In a move that underscores the growing importance of China's telecommunication market, some of the biggest names in mobile-handset technology -- including Texas Instruments, Nokia Corp. and LG Electronics -- will today announce the creation of a Shanghai-based design company, Commit Inc., that will focus on the development of multimedia handsets for 3G (third-generation) mobile networks.
In total, 17 companies -- including TI, Nokia, LG Electronics, China Putian Information Industry Corp., and China Academy of Telecommunications Technology (CATT) -- have lined up to invest 234 million renminbi (US$28 million) in Commit, according to a source familiar with the situation.
Commit will offer a range of engineering capabilities, from developing reference designs for handsets to application software development and IC (integrated circuit) design.
Despite being based in Shanghai, Commit has a strong Taiwanese connection. The company has received indirect financial backing from three of Taiwan's largest handset makers, which have invested in Commit through intermediary companies, the source confirmed. The identity of the Taiwanese companies was not disclosed.
The involvement of Taiwanese investors in China-based design projects is a politically sensitive issue in Taiwan, especially in areas such as 3G technology which are viewed as important for the future of the island's high-tech industry. With much of Taiwan's IT hardware manufacturing base moving to China in search of lower costs, the Taiwanese government has hoped local companies would continue to invest in design operations based here.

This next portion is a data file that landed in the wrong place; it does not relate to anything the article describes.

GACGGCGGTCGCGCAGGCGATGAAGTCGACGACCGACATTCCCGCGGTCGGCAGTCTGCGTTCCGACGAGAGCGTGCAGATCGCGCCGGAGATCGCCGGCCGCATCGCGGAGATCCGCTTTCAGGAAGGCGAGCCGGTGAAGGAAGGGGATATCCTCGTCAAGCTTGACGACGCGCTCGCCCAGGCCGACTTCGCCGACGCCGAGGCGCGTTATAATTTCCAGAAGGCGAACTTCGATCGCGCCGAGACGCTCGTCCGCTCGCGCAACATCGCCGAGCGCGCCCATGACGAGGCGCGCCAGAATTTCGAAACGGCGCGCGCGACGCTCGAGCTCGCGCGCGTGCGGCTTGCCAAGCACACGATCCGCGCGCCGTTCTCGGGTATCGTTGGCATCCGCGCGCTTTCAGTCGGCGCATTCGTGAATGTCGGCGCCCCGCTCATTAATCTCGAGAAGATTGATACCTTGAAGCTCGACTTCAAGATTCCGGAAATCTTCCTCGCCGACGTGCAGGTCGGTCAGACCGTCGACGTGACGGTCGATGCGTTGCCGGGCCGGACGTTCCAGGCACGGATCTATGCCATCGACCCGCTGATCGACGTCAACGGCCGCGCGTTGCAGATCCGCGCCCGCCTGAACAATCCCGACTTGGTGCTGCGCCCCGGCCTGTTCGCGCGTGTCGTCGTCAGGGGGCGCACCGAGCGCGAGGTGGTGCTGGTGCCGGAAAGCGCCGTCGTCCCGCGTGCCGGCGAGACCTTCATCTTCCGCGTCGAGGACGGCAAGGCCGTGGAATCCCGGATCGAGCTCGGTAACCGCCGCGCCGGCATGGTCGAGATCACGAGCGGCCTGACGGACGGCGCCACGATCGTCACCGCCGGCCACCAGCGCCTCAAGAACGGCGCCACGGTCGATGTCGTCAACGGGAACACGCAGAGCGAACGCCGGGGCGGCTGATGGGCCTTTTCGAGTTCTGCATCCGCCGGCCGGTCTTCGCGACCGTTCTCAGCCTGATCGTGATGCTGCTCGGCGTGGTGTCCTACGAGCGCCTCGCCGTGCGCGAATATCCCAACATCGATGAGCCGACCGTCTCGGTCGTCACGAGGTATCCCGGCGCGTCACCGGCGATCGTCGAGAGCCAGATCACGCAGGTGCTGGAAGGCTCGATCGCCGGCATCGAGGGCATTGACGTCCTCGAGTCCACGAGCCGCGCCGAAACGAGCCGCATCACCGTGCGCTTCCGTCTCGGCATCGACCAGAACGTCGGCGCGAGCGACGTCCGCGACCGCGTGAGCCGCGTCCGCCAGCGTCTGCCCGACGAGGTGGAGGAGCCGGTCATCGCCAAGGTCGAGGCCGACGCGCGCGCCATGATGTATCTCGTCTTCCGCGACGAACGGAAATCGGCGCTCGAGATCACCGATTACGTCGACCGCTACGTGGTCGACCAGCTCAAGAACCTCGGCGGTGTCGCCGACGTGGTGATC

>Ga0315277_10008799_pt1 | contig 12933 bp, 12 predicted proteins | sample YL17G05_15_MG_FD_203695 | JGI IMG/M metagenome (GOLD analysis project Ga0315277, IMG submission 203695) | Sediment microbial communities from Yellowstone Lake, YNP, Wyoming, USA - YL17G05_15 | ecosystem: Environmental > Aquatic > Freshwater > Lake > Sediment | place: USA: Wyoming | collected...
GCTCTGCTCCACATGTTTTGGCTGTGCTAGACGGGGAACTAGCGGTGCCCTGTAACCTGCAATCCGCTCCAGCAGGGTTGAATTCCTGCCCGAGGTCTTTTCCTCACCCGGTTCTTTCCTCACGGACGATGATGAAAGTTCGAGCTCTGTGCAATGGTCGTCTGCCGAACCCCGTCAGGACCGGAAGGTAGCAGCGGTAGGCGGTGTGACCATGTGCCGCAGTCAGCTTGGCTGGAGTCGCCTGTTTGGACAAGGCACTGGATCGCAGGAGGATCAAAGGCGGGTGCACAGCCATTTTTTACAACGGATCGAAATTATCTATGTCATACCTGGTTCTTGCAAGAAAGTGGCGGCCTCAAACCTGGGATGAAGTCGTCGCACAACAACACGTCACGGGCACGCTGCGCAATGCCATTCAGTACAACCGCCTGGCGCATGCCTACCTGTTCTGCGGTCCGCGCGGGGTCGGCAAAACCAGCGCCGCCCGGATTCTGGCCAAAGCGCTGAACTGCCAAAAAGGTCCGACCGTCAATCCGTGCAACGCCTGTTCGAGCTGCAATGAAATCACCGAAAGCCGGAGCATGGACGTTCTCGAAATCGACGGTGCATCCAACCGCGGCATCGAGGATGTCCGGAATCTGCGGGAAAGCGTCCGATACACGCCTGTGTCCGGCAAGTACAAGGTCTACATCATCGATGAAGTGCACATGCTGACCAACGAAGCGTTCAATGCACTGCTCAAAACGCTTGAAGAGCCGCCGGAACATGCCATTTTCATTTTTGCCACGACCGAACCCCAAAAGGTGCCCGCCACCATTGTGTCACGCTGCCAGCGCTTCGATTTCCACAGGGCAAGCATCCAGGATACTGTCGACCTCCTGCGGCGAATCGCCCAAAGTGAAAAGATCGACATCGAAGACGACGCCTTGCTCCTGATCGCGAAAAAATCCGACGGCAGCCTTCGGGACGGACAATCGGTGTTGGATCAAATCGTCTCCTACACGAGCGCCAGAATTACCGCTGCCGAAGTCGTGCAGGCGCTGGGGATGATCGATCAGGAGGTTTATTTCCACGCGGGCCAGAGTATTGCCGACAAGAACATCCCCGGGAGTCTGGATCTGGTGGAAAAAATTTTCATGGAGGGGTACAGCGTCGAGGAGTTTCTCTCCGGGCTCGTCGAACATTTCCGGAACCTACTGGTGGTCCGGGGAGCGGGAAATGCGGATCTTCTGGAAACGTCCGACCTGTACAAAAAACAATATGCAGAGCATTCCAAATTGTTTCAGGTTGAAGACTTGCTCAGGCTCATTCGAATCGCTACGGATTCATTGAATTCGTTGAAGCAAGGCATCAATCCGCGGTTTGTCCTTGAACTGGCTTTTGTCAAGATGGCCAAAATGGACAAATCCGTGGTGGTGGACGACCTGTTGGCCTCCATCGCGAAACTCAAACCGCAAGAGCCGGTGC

Commit initially plans to develop handsets for use with 3G services based on TD-SCDMA (Time Division Synchronous Code Division Multiple Access). Down the road, the company may also expand its focus to include 3G handsets for networks based on W-CDMA (Wideband CDMA) and CDMA2000.
Developed in China by Chinese and foreign telecommunication equipment makers, TD-SCDMA has been adopted as the standard for China's first 3G trials, which began last October. Chinese operators are expected to begin rolling out commercial TD-SCDMA services by the middle of this year, with the number of 3G subscribers expected to reach into the hundreds of thousands by the end of the year.
Despite investment by TI and Nokia, Commit-designed handsets won't be restricted to a single hardware or software platform, the source said. The company is free to develop handsets based on chips other than TI's OMAP (Open Multimedia Applications Platform) processor, opening the door to the future development of devices based on processors from other companies, such as Intel Corp., and smartphone software from Microsoft Corp.